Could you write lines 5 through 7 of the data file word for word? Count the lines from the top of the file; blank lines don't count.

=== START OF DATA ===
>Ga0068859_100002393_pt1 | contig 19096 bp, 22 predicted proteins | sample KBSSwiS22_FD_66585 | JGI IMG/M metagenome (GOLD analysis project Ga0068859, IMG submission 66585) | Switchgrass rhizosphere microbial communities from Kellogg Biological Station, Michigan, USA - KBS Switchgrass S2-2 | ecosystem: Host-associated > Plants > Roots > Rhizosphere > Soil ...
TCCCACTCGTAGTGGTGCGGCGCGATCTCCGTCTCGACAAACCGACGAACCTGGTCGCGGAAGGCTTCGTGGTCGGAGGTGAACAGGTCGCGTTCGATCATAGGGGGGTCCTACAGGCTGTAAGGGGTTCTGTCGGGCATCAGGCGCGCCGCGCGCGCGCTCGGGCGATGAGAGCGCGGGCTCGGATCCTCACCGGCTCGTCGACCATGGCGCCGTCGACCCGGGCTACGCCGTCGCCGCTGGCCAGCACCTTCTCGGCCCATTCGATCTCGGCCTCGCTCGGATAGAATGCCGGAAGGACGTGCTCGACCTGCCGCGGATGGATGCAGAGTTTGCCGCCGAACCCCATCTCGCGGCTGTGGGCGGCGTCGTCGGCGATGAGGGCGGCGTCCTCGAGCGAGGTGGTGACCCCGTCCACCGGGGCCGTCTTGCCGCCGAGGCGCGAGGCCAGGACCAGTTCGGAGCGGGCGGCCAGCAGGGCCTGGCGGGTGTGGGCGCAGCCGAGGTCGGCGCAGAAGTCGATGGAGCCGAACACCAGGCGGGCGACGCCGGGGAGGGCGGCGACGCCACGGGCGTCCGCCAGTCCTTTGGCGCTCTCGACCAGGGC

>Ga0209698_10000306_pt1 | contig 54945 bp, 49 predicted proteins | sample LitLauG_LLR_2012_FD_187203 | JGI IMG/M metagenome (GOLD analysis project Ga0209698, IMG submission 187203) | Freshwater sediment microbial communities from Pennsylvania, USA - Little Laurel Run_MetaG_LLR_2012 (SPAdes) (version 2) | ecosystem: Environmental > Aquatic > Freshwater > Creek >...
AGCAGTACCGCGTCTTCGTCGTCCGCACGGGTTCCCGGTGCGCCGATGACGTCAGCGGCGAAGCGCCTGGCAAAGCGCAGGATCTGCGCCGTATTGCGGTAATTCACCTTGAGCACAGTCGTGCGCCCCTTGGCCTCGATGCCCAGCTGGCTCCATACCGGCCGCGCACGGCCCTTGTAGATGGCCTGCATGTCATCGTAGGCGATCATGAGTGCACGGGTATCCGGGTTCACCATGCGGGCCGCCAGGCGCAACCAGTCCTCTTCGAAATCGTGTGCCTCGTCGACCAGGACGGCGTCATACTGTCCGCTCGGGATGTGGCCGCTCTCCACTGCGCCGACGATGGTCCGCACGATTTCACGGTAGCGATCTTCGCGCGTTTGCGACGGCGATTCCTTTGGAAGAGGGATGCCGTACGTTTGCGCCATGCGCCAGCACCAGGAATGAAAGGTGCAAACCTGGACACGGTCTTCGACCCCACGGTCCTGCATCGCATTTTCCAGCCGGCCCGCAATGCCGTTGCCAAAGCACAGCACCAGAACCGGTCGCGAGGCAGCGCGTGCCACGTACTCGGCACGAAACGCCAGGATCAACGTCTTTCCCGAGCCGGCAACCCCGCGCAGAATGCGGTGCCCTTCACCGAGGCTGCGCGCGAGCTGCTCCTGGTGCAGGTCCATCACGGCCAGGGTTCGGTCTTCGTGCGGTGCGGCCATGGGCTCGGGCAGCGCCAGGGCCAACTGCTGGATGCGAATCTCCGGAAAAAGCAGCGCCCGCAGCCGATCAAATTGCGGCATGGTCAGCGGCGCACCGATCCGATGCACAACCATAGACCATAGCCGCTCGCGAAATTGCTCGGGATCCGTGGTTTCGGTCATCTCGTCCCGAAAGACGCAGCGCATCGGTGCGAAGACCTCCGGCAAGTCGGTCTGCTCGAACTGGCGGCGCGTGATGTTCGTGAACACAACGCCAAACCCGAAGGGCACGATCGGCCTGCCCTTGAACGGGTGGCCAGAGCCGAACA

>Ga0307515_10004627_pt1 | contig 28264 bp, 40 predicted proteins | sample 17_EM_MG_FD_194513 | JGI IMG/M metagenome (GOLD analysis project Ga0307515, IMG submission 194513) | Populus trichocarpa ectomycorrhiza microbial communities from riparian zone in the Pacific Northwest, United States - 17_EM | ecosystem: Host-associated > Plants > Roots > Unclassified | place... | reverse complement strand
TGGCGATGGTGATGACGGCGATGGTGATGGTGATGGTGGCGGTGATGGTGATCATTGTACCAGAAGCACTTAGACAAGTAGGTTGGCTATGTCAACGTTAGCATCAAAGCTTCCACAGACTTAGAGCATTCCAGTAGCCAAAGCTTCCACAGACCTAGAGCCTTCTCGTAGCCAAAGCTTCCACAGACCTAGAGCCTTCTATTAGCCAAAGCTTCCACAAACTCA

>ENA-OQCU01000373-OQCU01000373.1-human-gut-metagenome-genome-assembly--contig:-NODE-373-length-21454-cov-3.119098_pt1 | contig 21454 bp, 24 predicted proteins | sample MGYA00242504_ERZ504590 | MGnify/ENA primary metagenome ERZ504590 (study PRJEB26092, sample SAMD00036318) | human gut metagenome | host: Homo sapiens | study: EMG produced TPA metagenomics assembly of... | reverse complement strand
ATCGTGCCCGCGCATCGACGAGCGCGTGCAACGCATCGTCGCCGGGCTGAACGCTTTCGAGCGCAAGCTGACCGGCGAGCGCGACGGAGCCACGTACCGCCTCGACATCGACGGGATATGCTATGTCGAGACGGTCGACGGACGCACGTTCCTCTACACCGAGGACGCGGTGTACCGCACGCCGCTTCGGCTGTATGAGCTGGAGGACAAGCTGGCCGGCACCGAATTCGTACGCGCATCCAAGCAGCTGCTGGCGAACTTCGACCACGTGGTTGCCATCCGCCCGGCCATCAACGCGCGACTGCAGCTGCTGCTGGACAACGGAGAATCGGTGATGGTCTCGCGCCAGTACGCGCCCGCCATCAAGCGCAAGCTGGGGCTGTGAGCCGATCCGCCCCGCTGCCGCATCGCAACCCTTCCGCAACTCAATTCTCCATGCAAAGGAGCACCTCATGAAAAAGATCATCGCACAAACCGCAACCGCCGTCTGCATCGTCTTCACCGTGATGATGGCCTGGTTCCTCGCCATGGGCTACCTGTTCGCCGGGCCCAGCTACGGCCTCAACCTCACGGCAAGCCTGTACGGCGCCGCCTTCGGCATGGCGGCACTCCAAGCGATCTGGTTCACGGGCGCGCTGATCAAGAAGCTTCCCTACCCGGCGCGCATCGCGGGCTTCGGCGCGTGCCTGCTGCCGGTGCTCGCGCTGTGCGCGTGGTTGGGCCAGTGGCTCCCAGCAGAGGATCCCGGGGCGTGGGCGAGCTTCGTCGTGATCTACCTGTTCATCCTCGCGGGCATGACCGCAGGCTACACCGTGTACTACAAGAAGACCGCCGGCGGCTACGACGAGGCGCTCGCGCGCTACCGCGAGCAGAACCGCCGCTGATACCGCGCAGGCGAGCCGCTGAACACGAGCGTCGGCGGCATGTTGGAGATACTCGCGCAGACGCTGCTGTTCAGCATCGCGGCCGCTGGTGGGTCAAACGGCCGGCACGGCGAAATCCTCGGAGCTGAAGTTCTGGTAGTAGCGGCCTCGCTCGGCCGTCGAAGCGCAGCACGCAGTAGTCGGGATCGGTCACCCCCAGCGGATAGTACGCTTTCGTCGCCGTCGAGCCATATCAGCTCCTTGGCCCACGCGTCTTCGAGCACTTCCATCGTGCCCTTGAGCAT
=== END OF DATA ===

>Ga0307515_10004627_pt1 | contig 28264 bp, 40 predicted proteins | sample 17_EM_MG_FD_194513 | JGI IMG/M metagenome (GOLD analysis project Ga0307515, IMG submission 194513) | Populus trichocarpa ectomycorrhiza microbial communities from riparian zone in the Pacific Northwest, United States - 17_EM | ecosystem: Host-associated > Plants > Roots > Unclassified | place... | reverse complement strand
TGGCGATGGTGATGACGGCGATGGTGATGGTGATGGTGGCGGTGATGGTGATCATTGTACCAGAAGCACTTAGACAAGTAGGTTGGCTATGTCAACGTTAGCATCAAAGCTTCCACAGACTTAGAGCATTCCAGTAGCCAAAGCTTCCACAGACCTAGAGCCTTCTCGTAGCCAAAGCTTCCACAGACCTAGAGCCTTCTATTAGCCAAAGCTTCCACAAACTCA

>ENA-OQCU01000373-OQCU01000373.1-human-gut-metagenome-genome-assembly--contig:-NODE-373-length-21454-cov-3.119098_pt1 | contig 21454 bp, 24 predicted proteins | sample MGYA00242504_ERZ504590 | MGnify/ENA primary metagenome ERZ504590 (study PRJEB26092, sample SAMD00036318) | human gut metagenome | host: Homo sapiens | study: EMG produced TPA metagenomics assembly of... | reverse complement strand